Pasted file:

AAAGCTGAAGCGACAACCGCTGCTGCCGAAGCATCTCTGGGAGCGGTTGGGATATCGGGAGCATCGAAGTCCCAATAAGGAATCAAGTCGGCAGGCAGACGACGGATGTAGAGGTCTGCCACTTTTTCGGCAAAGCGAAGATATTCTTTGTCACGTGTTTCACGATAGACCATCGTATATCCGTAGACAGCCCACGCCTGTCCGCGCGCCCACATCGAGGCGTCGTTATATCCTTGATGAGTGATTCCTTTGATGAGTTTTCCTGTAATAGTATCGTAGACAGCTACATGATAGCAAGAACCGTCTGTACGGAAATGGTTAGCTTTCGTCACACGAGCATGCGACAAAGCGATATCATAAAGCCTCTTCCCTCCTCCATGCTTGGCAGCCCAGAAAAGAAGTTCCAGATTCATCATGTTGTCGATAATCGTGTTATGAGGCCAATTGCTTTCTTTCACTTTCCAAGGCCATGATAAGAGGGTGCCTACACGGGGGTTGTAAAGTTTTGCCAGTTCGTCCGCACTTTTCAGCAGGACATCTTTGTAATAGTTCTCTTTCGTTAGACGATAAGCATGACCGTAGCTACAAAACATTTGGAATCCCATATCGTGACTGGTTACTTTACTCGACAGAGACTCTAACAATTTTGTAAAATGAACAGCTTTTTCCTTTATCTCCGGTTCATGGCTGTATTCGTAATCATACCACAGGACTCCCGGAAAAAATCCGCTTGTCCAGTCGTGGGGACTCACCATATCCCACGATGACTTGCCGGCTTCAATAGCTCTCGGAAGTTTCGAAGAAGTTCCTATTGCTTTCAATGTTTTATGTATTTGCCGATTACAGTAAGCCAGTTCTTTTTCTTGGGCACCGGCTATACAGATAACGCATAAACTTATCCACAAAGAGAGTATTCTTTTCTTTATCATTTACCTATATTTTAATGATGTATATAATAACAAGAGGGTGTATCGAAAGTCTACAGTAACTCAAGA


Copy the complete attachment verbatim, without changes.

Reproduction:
AAAGCTGAAGCGACAACCGCTGCTGCCGAAGCATCTCTGGGAGCGGTTGGGATATCGGGAGCATCGAAGTCCCAATAAGGAATCAAGTCGGCAGGCAGACGACGGATGTAGAGGTCTGCCACTTTTTCGGCAAAGCGAAGATATTCTTTGTCACGTGTTTCACGATAGACCATCGTATATCCGTAGACAGCCCACGCCTGTCCGCGCGCCCACATCGAGGCGTCGTTATATCCTTGATGAGTGATTCCTTTGATGAGTTTTCCTGTAATAGTATCGTAGACAGCTACATGATAGCAAGAACCGTCTGTACGGAAATGGTTAGCTTTCGTCACACGAGCATGCGACAAAGCGATATCATAAAGCCTCTTCCCTCCTCCATGCTTGGCAGCCCAGAAAAGAAGTTCCAGATTCATCATGTTGTCGATAATCGTGTTATGAGGCCAATTGCTTTCTTTCACTTTCCAAGGCCATGATAAGAGGGTGCCTACACGGGGGTTGTAAAGTTTTGCCAGTTCGTCCGCACTTTTCAGCAGGACATCTTTGTAATAGTTCTCTTTCGTTAGACGATAAGCATGACCGTAGCTACAAAACATTTGGAATCCCATATCGTGACTGGTTACTTTACTCGACAGAGACTCTAACAATTTTGTAAAATGAACAGCTTTTTCCTTTATCTCCGGTTCATGGCTGTATTCGTAATCATACCACAGGACTCCCGGAAAAAATCCGCTTGTCCAGTCGTGGGGACTCACCATATCCCACGATGACTTGCCGGCTTCAATAGCTCTCGGAAGTTTCGAAGAAGTTCCTATTGCTTTCAATGTTTTATGTATTTGCCGATTACAGTAAGCCAGTTCTTTTTCTTGGGCACCGGCTATACAGATAACGCATAAACTTATCCACAAAGAGAGTATTCTTTTCTTTATCATTTACCTATATTTTAATGATGTATATAATAACAAGAGGGTGTATCGAAAGTCTACAGTAACTCAAGA